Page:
Solanoy, who left the Philippines in 1981, said she had marched as a youth against the Marcos dictatorship but now felt like she had been lied to.
“When the revolution overthrew Marcos, that’s when things went downhill. That’s when the corruption happened,” she said by phone. “Now I’m learning these things that I didn’t know when I was younger. Our minds had been poisoned the whole time.
In California, Susan Tagle, 62, of Sacramento, said the election made her question everything she had experienced as a young college activist, when she was imprisoned for months by the Marcos diet.
Marcos Sr. died in exile in Hawaii in 1989. His widow, Imelda, whose extensive shoe collection became a symbol of family excess during the dictatorship, served for years in the Philippine Congress while her children were governors and senators.
“We were bathed in the idea of ousting a dictator,” said Tagle, who voted for Robredo. “Then we went on with our lives. We went back to school, started families, built careers and thought the worst was over.
Constantino “Coco” Alinsug, who earlier this year became the first elected Filipino American alderman in New England, says he’s willing to give Marcos Jr. a shot, even though he has strong reservations.
The 50-year-old Lynn, Massachusetts resident, who came to the United States in his twenties, marched against the Marcos dictatorship as a youth. But he is also a strong supporter of incumbent President Rodrigo Duterte, whose bloody crackdown on illegal drugs has sparked his own international human rights concerns. Duterte’s daughter, Sara, will serve as Marcos Jr.’s vice president.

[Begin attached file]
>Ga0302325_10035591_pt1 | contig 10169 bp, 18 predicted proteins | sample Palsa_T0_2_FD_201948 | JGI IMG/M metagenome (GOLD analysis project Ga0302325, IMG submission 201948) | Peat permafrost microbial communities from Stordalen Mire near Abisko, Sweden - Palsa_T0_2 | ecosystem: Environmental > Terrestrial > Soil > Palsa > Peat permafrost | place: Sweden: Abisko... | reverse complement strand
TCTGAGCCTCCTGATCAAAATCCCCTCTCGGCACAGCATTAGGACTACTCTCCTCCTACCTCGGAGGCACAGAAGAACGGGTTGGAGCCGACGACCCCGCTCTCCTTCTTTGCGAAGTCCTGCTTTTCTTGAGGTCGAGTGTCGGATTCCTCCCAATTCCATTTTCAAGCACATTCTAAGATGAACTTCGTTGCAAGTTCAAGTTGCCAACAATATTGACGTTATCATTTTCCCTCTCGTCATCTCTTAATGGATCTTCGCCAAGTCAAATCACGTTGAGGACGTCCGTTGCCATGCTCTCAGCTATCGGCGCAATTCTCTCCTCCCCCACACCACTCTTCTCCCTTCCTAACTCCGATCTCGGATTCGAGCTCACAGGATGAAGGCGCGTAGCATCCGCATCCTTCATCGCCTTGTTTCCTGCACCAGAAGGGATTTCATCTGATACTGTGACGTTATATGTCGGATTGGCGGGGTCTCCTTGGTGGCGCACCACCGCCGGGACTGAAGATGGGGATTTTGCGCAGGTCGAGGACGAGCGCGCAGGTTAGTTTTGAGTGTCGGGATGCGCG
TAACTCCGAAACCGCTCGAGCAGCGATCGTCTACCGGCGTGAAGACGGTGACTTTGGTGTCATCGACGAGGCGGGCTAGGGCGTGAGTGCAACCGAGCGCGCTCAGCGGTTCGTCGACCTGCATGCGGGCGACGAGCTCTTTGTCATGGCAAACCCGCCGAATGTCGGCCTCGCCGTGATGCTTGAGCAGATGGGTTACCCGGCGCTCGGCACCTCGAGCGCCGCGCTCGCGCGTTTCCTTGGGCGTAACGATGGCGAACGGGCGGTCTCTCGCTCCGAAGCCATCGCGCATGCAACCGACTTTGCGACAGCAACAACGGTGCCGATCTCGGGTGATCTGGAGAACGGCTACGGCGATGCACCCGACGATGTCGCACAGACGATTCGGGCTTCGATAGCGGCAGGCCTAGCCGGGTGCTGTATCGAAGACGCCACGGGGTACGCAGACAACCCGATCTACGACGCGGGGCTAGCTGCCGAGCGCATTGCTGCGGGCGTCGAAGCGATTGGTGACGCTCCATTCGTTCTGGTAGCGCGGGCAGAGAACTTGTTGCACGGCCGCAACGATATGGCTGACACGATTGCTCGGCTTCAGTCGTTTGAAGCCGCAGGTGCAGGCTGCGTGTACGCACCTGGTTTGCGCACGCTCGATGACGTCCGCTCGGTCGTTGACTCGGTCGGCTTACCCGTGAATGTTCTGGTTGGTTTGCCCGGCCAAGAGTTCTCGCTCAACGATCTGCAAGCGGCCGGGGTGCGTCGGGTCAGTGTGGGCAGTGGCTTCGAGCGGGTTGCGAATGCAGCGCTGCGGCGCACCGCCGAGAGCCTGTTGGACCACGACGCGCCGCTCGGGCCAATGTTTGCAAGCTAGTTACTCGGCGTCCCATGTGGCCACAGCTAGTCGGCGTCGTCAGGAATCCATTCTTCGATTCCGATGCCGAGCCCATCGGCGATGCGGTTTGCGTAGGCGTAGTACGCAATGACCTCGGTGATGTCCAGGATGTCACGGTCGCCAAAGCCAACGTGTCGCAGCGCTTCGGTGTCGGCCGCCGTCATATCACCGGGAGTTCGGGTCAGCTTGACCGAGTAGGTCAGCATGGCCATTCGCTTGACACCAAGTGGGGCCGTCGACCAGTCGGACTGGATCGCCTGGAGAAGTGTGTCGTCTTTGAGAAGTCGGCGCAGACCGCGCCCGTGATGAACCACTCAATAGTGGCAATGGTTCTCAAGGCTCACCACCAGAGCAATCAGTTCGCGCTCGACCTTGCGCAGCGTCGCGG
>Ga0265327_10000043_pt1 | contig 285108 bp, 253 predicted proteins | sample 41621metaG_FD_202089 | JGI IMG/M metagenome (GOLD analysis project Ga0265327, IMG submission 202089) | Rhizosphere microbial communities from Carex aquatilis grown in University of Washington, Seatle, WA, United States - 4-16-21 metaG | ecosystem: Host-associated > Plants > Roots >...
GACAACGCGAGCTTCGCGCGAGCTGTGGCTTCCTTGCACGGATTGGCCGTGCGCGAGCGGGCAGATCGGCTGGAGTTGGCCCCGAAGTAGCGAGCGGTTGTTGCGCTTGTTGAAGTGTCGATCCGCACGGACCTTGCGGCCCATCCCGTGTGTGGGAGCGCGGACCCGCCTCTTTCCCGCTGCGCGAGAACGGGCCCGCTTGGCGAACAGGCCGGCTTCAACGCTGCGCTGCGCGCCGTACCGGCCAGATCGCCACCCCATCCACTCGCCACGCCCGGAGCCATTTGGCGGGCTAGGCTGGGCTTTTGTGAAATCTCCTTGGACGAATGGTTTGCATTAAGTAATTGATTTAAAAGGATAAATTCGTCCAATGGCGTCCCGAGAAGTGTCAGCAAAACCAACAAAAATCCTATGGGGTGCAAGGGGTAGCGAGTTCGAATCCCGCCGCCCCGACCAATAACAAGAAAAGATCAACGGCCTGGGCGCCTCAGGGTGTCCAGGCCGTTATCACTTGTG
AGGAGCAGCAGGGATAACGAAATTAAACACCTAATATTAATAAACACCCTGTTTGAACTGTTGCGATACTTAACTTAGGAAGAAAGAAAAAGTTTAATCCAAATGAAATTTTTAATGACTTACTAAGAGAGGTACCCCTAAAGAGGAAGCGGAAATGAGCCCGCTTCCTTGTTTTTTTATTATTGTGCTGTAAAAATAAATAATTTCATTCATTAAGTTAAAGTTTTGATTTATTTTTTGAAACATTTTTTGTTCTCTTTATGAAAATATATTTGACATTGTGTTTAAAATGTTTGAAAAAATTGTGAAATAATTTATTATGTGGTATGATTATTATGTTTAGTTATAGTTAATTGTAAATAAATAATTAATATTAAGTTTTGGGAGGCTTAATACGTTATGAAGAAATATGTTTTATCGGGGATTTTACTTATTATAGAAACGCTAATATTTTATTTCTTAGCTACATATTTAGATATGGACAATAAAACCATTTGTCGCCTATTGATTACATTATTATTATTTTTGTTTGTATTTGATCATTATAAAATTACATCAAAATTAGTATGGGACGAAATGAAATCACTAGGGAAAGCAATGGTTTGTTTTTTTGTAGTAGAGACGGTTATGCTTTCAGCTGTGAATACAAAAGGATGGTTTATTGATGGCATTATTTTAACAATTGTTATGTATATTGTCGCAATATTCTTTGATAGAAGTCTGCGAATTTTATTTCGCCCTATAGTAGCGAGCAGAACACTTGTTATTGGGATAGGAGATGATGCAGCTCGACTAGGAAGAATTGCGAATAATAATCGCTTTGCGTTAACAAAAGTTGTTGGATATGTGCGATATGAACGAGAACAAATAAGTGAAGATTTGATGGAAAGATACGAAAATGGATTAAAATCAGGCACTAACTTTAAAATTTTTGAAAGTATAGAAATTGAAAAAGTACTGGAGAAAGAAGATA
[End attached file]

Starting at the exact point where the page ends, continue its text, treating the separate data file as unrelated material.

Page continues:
“I want to give this guy a chance, but honestly I have no idea what he’s doing,” said Alinsug, who couldn’t vote because he doesn’t have dual citizenship. “He didn’t argue. He did not campaign. He just let his machine and his money do the work.
Brendan Flores, president and president of the National Federation of Filipino American Associations, was also being watched.
“I am well aware of what the history books say. There’s a lot of baggage, no doubt,” the 37-year-old Sarasota, Florida resident said. “The main difference this time is that the world is watching. We are not going to sit idly by if things go wrong. »
I wish I could say my mom is so hopeful.
For her, there is a new urgency to the lessons she has been trying to impart for all these years. According to her, the past has been rewritten to make the villains of her childhood the saviors of today.
After the elder Marcos was deposed, my grandfather, Pedro Yap, joined the Philippine government commission to recover the ill-gotten assets of the former first family.
He worked to freeze Swiss bank accounts and seize properties in Los Angeles, New York and elsewhere to repatriate wealth to his impoverished country. The family, still reeling from the loss of our uncle and fearing reprisals from Marco, begged him to resign.
Grandfather, who also served on the United Nations Human Rights Commission, finally did – when he was appointed to the country’s Supreme Court and briefly served as Chief Justice until on his retirement.
I ask my mother: Does seeing the Marcos family back in power mean that Grandpa’s work and Uncle Manny’s death were in vain? She does not hesitate.
“All I can say is that there were good people who tried and there are still good people who will keep trying,” she says. “But it’s futile. This will never change.
Philip Marcelo is a reporter at the AP’s Boston bureau. Follow him on Twitter at twitter.com/philmarcelo